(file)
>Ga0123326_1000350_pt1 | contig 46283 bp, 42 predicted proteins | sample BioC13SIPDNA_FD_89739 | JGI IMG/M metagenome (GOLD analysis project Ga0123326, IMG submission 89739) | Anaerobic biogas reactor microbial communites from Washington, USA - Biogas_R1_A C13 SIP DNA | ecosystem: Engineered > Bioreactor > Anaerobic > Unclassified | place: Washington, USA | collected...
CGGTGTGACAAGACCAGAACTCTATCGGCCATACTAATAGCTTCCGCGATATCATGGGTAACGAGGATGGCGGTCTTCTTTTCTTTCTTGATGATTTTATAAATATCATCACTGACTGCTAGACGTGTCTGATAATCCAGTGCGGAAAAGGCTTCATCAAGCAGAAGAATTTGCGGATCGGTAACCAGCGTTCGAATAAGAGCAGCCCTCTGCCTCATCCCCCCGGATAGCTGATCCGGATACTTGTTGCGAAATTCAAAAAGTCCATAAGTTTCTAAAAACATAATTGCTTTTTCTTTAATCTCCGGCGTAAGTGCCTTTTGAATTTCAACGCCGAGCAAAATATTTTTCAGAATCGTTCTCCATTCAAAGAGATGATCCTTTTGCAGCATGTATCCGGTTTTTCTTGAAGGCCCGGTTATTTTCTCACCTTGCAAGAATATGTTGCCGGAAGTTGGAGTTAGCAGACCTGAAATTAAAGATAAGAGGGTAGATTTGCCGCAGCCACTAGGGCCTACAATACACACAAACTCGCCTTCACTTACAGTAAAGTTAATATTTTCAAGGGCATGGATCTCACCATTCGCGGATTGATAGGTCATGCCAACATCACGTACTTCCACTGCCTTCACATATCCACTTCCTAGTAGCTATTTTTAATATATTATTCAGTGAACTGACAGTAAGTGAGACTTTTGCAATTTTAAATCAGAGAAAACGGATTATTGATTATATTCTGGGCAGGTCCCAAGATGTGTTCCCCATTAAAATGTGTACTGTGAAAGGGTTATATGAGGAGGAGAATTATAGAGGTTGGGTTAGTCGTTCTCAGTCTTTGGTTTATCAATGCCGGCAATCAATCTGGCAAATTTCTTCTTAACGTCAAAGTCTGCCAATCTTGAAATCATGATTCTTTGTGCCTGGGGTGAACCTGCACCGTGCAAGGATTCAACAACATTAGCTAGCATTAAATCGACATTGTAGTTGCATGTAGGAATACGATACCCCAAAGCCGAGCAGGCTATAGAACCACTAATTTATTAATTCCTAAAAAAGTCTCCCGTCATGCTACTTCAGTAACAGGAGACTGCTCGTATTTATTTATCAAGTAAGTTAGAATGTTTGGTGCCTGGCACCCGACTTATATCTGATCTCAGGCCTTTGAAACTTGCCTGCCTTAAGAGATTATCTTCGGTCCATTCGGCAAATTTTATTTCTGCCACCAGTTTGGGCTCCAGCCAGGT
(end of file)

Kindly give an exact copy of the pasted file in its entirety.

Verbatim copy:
>Ga0123326_1000350_pt1 | contig 46283 bp, 42 predicted proteins | sample BioC13SIPDNA_FD_89739 | JGI IMG/M metagenome (GOLD analysis project Ga0123326, IMG submission 89739) | Anaerobic biogas reactor microbial communites from Washington, USA - Biogas_R1_A C13 SIP DNA | ecosystem: Engineered > Bioreactor > Anaerobic > Unclassified | place: Washington, USA | collected...
CGGTGTGACAAGACCAGAACTCTATCGGCCATACTAATAGCTTCCGCGATATCATGGGTAACGAGGATGGCGGTCTTCTTTTCTTTCTTGATGATTTTATAAATATCATCACTGACTGCTAGACGTGTCTGATAATCCAGTGCGGAAAAGGCTTCATCAAGCAGAAGAATTTGCGGATCGGTAACCAGCGTTCGAATAAGAGCAGCCCTCTGCCTCATCCCCCCGGATAGCTGATCCGGATACTTGTTGCGAAATTCAAAAAGTCCATAAGTTTCTAAAAACATAATTGCTTTTTCTTTAATCTCCGGCGTAAGTGCCTTTTGAATTTCAACGCCGAGCAAAATATTTTTCAGAATCGTTCTCCATTCAAAGAGATGATCCTTTTGCAGCATGTATCCGGTTTTTCTTGAAGGCCCGGTTATTTTCTCACCTTGCAAGAATATGTTGCCGGAAGTTGGAGTTAGCAGACCTGAAATTAAAGATAAGAGGGTAGATTTGCCGCAGCCACTAGGGCCTACAATACACACAAACTCGCCTTCACTTACAGTAAAGTTAATATTTTCAAGGGCATGGATCTCACCATTCGCGGATTGATAGGTCATGCCAACATCACGTACTTCCACTGCCTTCACATATCCACTTCCTAGTAGCTATTTTTAATATATTATTCAGTGAACTGACAGTAAGTGAGACTTTTGCAATTTTAAATCAGAGAAAACGGATTATTGATTATATTCTGGGCAGGTCCCAAGATGTGTTCCCCATTAAAATGTGTACTGTGAAAGGGTTATATGAGGAGGAGAATTATAGAGGTTGGGTTAGTCGTTCTCAGTCTTTGGTTTATCAATGCCGGCAATCAATCTGGCAAATTTCTTCTTAACGTCAAAGTCTGCCAATCTTGAAATCATGATTCTTTGTGCCTGGGGTGAACCTGCACCGTGCAAGGATTCAACAACATTAGCTAGCATTAAATCGACATTGTAGTTGCATGTAGGAATACGATACCCCAAAGCCGAGCAGGCTATAGAACCACTAATTTATTAATTCCTAAAAAAGTCTCCCGTCATGCTACTTCAGTAACAGGAGACTGCTCGTATTTATTTATCAAGTAAGTTAGAATGTTTGGTGCCTGGCACCCGACTTATATCTGATCTCAGGCCTTTGAAACTTGCCTGCCTTAAGAGATTATCTTCGGTCCATTCGGCAAATTTTATTTCTGCCACCAGTTTGGGCTCCAGCCAGGT